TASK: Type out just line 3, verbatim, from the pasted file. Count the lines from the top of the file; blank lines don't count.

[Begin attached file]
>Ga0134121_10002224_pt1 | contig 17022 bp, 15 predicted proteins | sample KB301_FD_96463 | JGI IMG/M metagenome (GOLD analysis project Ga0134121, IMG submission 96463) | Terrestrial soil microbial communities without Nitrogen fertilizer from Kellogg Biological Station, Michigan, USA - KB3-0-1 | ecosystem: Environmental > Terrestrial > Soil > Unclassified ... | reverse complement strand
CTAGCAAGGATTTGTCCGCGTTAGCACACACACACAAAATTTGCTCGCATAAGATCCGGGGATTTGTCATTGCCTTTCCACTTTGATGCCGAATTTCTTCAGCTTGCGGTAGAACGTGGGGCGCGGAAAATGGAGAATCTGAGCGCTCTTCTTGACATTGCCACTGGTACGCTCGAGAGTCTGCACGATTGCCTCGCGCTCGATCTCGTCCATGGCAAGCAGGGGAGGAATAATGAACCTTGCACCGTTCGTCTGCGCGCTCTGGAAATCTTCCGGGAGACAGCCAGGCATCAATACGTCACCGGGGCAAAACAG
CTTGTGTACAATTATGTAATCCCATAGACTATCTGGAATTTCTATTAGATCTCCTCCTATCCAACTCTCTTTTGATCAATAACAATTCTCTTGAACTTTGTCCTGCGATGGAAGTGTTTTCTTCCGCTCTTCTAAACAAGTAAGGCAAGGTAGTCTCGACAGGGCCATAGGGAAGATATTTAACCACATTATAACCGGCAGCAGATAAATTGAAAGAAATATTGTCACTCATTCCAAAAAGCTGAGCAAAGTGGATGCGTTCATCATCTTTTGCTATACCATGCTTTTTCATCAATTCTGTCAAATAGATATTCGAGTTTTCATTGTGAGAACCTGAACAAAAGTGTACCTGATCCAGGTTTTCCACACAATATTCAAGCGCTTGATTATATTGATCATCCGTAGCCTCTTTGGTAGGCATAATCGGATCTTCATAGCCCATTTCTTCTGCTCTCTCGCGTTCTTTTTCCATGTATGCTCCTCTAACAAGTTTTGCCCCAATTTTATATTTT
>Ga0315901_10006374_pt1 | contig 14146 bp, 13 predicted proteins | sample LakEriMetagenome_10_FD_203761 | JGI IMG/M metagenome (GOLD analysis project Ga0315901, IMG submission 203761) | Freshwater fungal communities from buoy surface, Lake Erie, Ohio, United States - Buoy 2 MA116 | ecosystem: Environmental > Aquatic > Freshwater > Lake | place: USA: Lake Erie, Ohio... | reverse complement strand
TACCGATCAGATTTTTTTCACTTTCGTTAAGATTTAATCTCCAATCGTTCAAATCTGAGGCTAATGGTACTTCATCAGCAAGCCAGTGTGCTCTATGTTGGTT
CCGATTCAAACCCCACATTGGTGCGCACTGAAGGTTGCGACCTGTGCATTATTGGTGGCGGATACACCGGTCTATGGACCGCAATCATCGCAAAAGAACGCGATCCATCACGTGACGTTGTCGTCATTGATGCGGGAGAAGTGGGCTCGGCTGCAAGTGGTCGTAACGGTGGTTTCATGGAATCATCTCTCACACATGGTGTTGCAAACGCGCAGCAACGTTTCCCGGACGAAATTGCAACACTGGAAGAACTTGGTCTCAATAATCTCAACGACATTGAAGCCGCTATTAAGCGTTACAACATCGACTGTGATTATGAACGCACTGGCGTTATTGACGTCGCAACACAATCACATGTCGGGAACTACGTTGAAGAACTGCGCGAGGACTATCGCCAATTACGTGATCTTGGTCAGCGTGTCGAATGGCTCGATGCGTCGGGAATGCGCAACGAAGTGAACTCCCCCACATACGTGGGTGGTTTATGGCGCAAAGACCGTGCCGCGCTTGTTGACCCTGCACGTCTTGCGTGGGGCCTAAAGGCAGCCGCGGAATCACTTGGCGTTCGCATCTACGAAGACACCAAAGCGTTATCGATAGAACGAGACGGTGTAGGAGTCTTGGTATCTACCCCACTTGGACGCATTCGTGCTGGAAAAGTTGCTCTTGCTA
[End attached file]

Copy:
CTTGTGTACAATTATGTAATCCCATAGACTATCTGGAATTTCTATTAGATCTCCTCCTATCCAACTCTCTTTTGATCAATAACAATTCTCTTGAACTTTGTCCTGCGATGGAAGTGTTTTCTTCCGCTCTTCTAAACAAGTAAGGCAAGGTAGTCTCGACAGGGCCATAGGGAAGATATTTAACCACATTATAACCGGCAGCAGATAAATTGAAAGAAATATTGTCACTCATTCCAAAAAGCTGAGCAAAGTGGATGCGTTCATCATCTTTTGCTATACCATGCTTTTTCATCAATTCTGTCAAATAGATATTCGAGTTTTCATTGTGAGAACCTGAACAAAAGTGTACCTGATCCAGGTTTTCCACACAATATTCAAGCGCTTGATTATATTGATCATCCGTAGCCTCTTTGGTAGGCATAATCGGATCTTCATAGCCCATTTCTTCTGCTCTCTCGCGTTCTTTTTCCATGTATGCTCCTCTAACAAGTTTTGCCCCAATTTTATATTTT